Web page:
Never in all my years as a Cambridge United fan have I felt like that at the Abbey. We’ve seen a lot of rubbish here over the years, but no matter how gutless the performance or terrible the defeat, I’ve never felt ashamed to support my club. That changed last night, as a minority of knuckle-headed U’s “fans” (and we use that word very loosely) dragged our club’s great reputation into the gutter.
Let’s make it clear. Booing taking the knee is racist. There’s no grey area around this with us. Whatever poundshop politics you try and hide it behind, footballers taking the knee is not some kind of Marxist statement, or a call to destroy outdated monuments, defund the police force, or whatever else you try to justify your racism with. Taking the knee is a protest against racism and discrimination. Pure and simple. It’s sad we’re even having to have this conversation in 2020, but here we are.
We know we’re not going to educate everyone, but if you were one of those who booed us taking the knee last night, look at the reaction from the players as you did it. Listen to the reaction from Mark Bonner, who is disgusted with your actions. Watch Ian Mather on Sky Sports News this morning. Think about all the great black players who’ve represented us in the past; Batson, Dublin, Benjamin, Wilson, Ikpeazu, every one of them gave their all for this club. If you’re not going to support our players – whatever their skin colour, political affiliation, sexuality or anything – then don’t come to the Abbey anymore. We don’t need you.
Everything the club has done over the summer since the Coronavirus pandemic has resulted in positive news coverage. The Here For U’s campaign, supporting elderly and lonely fans and being a supportive ear for those suffering with mental health issues. Being the first club to welcome fans back to professional football in a safe and well-organised manner. Scoring tonnes of goals. All that positivity has been undone.
Luckily, most U’s fans are decent people. The few (but sadly obvious) booers were quickly drowned out by loud applause. But one is one too many. The damage had been done. Some of the racists were shouted down, but they shouldn’t feel comfortable being able to express racist opinions in public in the first place. That’s an issue with wider society and a government that enables it rather than Cambridge United. We’ll continue to root these bastards out and make them feel uncomfortable.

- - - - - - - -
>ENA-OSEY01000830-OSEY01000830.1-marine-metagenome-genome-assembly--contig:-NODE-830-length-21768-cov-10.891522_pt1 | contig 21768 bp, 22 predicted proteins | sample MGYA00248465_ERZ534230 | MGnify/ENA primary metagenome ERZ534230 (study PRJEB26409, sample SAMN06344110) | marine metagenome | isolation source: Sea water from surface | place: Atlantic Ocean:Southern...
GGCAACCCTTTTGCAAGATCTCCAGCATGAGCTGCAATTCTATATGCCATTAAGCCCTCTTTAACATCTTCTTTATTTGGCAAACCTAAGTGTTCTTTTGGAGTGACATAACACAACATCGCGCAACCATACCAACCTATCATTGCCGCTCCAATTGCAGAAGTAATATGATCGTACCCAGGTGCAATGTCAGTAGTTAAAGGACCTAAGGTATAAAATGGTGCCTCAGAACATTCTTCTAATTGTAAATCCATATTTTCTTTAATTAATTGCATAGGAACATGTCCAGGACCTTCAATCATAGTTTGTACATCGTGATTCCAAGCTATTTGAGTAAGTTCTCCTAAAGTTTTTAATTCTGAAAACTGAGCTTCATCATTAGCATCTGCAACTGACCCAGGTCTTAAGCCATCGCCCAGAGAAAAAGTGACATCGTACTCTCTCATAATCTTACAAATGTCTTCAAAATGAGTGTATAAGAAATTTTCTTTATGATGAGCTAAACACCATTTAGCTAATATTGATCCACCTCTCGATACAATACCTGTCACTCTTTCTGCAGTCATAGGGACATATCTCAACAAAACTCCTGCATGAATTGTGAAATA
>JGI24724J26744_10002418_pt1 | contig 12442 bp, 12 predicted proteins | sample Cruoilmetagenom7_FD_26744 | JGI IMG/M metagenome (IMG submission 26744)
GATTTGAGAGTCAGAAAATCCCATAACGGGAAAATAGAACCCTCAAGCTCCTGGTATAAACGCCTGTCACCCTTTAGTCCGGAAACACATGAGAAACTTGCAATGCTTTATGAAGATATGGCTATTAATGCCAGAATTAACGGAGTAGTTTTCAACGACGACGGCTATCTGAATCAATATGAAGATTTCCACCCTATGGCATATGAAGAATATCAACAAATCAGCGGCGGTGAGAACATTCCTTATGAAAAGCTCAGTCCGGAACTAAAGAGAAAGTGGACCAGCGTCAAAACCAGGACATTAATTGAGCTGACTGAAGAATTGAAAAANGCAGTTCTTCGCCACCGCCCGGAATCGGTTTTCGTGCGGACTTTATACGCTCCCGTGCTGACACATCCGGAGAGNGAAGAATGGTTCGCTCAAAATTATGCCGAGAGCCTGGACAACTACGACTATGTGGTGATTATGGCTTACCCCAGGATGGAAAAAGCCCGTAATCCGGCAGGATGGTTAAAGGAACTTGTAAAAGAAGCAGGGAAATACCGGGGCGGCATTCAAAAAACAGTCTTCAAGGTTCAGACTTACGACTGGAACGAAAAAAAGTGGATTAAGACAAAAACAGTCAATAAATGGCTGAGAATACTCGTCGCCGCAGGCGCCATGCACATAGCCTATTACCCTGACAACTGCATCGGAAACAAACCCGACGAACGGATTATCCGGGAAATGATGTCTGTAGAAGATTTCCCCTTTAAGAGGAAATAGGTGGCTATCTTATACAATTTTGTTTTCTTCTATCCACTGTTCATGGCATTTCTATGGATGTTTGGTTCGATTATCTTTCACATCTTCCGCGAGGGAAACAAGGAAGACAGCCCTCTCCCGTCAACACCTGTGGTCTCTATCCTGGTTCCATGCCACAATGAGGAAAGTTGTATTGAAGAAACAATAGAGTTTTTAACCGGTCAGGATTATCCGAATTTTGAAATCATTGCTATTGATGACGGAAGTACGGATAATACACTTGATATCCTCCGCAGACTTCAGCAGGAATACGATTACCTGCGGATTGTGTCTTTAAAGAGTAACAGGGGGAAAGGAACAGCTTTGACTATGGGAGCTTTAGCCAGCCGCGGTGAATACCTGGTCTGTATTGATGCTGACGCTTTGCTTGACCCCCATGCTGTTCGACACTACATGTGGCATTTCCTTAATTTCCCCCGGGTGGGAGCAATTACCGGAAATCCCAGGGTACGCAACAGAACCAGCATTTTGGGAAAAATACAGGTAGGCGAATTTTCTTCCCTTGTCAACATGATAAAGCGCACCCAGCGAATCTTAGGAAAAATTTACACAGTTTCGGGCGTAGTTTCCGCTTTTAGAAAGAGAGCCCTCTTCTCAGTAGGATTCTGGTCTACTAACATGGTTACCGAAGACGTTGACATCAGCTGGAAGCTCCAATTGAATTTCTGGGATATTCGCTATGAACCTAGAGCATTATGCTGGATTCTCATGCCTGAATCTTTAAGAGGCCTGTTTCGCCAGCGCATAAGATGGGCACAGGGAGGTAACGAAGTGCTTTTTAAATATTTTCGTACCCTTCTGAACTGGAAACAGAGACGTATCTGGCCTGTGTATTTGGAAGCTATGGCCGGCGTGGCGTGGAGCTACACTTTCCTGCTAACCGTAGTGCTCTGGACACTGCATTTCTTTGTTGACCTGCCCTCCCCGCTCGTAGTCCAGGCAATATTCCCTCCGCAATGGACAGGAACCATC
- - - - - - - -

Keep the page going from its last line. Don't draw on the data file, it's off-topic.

Anyway, to the game. Bonner stuck with Burton in goal and Taylor in midfield and partnered Mullin up front with Knibbs. Dunk was replaced with El Mizouni, and Cundy and Darling were trusted together in defence. So far, so different.
United started well with Mullin testing the keeper inside 20 seconds, but it took a while for the first shots to make their way on target. Late in the half Jack Iredale hit the bar from a 30-yard bomb, and it took a wonder save from Dean Gerken to deny Harry Darling right on the halftime whistle.
Things improved in the second half, and when Luke Hannant placed a free kick just in front of a diving Paul Mullin, there was only going to be one outcome – goal number 17 for the Scouse hitman. Shortly after, Harvey Knibbs showed great technique to run into the box and play a simple cross over to – yep, you guessed it – Paul Mullin, for his eighteenth of the season. Eighteen goals and it’s not even Christmas. Bloody hell. The U’s two goal cushion didn’t last long though, as a Harry Darling challenge in the box resulted in a Colchester penalty being awarded and duly converted. A very frustrating goal to give away, but we always make it hard for ourselves, it seems.
From here on it was all U’s as we marshalled the game and prevented Colchester from testing Burton in any meaningful way, even after they bought on five fresh faces (a first at the Abbey?). Arguably, aside from conceding a very soft and avoidable second goal, the improvement in game management when protecting a narrow lead was the most encouraging thing about the performance. Paul Mullin went off late after a number of heavy challenges, fingers crossed that was precautionary rather than him suffering a knock, but at least Joe Ironside was deemed fit enough to get a few minutes under his belt.
So, a good result overall, and one that was much needed. Bonner got his tactics spot on, and we looked back to our lively best. It’s just a shame it was ruined by a few dickheads.
Man of the Match: I don’t think there was a blade of grass that Harvey Knibbs didn’t cover on that pitch, and he was instrumental in setting up the second goal. Paul Mullin took his tally to 18 for the season, and Digby was at his usual best, encouraging the U’s every minute. But the award has to go to every decent U’s fan who shouted down or drowned out the racists at the start of the game. We hope we never have to hear that again.
Soundtrack of the Match: Dave – Black